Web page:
Articles | Volume 17, issue 6
Research article
11 Nov 2021
Research article |  | 11 Nov 2021

Mean sea level and tidal change in Ireland since 1842: a case study of Cork

David T. Pugh, Edmund Bridge, Robin Edwards, Peter Hogarth, Guy Westbrook, Philip L. Woodworth, and Gerard D. McCarthy


Interactive discussion

Status: closed

Comment types: AC – author | RC – referee | CC – community | EC – editor | CEC – chief editor | : Report abuse
  • RC1: 'Comment on os-2021-49', Marta Marcos, 12 Jul 2021
    • AC1: 'Reply on RC1', Gerard McCarthy, 12 Aug 2021
  • RC2: 'Comment on os-2021-49', Anonymous Referee #2, 23 Jul 2021
    • AC2: 'Reply on RC2', Gerard McCarthy, 02 Sep 2021
  • CC1: 'Comment on os-2021-49', J. Brian MATTHEWS, 11 Aug 2021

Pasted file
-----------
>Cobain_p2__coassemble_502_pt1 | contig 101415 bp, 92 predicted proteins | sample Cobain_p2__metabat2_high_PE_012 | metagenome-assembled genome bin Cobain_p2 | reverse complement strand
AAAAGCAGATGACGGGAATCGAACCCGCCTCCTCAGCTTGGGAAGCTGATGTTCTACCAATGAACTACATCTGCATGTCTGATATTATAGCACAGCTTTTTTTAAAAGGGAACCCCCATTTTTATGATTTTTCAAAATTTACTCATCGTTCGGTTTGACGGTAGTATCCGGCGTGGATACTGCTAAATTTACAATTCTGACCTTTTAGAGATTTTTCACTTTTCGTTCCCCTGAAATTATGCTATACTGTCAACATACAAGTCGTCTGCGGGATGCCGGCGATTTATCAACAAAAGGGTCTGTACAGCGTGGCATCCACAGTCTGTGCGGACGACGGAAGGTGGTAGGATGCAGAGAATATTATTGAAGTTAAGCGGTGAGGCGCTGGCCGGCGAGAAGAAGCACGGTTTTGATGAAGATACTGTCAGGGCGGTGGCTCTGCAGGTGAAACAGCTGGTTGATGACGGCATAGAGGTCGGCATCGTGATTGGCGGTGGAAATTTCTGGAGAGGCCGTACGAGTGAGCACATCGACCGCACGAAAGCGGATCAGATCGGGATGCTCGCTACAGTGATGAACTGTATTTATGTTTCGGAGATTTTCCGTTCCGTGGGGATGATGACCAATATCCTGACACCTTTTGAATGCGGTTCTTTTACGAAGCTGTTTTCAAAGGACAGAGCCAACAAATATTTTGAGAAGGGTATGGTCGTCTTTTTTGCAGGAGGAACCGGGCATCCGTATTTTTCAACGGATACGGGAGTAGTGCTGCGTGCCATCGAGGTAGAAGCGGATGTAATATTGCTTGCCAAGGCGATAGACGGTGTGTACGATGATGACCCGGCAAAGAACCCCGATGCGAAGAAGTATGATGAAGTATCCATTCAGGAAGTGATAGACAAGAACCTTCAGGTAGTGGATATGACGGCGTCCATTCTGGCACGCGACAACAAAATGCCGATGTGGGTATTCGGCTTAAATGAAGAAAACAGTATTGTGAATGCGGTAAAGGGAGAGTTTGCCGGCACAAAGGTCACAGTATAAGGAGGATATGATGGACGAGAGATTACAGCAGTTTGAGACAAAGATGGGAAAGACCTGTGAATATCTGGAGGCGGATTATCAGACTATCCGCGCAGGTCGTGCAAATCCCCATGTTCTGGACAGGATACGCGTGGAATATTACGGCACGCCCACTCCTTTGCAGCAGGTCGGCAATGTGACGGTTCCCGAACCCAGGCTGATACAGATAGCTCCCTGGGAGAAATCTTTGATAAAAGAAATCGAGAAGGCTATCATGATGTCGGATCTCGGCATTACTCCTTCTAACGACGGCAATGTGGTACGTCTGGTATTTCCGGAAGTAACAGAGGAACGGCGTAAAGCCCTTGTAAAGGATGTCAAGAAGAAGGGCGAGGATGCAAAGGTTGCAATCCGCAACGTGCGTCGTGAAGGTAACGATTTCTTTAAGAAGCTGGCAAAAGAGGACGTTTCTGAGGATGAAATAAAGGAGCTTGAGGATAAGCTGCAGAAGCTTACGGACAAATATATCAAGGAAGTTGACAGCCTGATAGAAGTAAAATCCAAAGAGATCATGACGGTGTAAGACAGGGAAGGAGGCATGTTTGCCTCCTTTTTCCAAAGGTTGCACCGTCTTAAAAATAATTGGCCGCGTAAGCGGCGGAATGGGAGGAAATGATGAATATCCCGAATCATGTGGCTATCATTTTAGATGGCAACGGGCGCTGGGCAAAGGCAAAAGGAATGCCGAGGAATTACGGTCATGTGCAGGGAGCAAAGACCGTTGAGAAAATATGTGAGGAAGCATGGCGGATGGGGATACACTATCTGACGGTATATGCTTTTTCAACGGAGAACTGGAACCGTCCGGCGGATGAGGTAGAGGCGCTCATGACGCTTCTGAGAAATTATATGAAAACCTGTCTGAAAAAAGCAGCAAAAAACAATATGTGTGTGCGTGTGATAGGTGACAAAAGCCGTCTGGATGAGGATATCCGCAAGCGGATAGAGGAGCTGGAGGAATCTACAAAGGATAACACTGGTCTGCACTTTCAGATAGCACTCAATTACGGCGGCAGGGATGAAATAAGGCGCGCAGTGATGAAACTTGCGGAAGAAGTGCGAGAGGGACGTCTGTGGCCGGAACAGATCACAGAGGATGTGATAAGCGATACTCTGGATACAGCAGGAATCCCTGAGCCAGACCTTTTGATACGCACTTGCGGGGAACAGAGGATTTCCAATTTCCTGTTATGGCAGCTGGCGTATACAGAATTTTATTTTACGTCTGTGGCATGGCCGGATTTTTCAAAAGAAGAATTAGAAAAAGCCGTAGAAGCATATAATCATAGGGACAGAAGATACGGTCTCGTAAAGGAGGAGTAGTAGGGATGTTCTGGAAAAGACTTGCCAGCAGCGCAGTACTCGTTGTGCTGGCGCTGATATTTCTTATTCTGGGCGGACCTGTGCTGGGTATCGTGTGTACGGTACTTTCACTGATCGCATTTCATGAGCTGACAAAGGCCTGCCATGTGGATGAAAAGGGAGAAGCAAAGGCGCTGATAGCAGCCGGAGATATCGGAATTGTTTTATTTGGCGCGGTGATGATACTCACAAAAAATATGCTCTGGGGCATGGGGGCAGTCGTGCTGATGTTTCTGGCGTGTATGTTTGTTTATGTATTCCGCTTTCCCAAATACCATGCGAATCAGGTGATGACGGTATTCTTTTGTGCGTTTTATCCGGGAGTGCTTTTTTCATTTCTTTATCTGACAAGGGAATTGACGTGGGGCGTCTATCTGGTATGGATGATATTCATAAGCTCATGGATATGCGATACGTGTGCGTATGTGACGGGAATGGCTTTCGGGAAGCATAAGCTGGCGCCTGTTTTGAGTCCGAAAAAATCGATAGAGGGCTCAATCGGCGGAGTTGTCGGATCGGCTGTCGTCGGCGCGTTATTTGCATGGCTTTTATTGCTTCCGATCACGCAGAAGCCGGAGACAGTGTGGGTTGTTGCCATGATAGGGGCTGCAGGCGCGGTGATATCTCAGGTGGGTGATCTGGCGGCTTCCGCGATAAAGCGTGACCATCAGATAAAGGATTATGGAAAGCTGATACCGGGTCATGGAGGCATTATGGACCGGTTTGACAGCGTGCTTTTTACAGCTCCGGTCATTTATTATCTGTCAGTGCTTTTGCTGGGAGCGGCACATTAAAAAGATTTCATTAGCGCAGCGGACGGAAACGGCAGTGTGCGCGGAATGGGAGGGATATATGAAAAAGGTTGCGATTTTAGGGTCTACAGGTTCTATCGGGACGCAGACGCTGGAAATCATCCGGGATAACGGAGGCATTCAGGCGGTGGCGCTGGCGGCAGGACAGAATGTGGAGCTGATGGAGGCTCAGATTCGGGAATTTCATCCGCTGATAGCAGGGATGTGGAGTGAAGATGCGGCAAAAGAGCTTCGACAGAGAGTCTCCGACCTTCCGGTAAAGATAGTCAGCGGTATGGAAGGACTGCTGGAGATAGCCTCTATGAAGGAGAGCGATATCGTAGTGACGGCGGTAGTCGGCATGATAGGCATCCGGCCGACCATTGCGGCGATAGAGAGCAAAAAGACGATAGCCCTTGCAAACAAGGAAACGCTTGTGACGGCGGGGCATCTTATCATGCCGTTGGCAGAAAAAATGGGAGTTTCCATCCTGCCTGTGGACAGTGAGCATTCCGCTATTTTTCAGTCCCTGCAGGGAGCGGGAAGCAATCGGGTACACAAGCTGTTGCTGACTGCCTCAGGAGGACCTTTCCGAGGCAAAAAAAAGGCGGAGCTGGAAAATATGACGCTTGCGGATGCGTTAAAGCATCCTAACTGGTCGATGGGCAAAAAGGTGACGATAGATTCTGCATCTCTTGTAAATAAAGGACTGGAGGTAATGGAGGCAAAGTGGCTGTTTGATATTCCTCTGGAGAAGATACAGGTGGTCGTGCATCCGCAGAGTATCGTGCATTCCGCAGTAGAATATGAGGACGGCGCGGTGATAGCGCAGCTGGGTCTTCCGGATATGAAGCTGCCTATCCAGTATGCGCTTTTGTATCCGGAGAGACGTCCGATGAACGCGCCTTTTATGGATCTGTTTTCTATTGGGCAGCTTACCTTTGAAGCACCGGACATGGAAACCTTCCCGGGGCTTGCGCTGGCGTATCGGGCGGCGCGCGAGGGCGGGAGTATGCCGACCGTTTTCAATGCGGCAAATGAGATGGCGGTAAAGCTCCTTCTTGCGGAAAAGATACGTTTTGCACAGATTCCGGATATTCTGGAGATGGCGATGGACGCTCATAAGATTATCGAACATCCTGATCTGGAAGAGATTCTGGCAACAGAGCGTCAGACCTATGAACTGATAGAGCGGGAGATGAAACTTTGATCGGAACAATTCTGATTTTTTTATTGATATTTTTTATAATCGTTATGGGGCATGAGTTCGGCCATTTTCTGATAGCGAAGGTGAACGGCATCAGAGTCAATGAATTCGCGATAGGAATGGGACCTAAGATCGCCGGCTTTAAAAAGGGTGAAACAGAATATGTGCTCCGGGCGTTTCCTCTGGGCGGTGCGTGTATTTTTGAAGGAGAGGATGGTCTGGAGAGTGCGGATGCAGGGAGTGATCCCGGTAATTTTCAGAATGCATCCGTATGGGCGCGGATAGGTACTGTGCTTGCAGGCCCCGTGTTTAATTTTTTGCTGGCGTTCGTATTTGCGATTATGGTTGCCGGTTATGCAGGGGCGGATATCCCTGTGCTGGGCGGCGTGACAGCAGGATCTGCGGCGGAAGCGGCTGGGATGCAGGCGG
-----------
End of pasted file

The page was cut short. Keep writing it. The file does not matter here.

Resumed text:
• AC3: 'Reply on CC1', Gerard McCarthy, 02 Sep 2021

Peer review completion

AR: Author's response | RR: Referee report | ED: Editor decision
AR by Gerard McCarthy on behalf of the Authors (06 Sep 2021)  Author's response    Author's tracked changes    Manuscript
ED: Referee Nomination & Report Request started (08 Sep 2021) by Anne Marie Treguier
RR by Anonymous Referee #2 (13 Sep 2021)
RR by Marta Marcos (16 Sep 2021)
ED: Publish as is (18 Sep 2021) by Anne Marie Treguier
Short summary
Observations of sea level, taken manually by reading a tide pole, were carefully taken at a number of locations around Ireland in 1842 as part of the first land survey of Ireland. Our study investigates how useful this type of sea level observation is for understanding mean sea level and tidal change. We find that when carefully adjusted for seasonal, meteorological, and astronomical factors, these data can provide important insights into changing sea levels.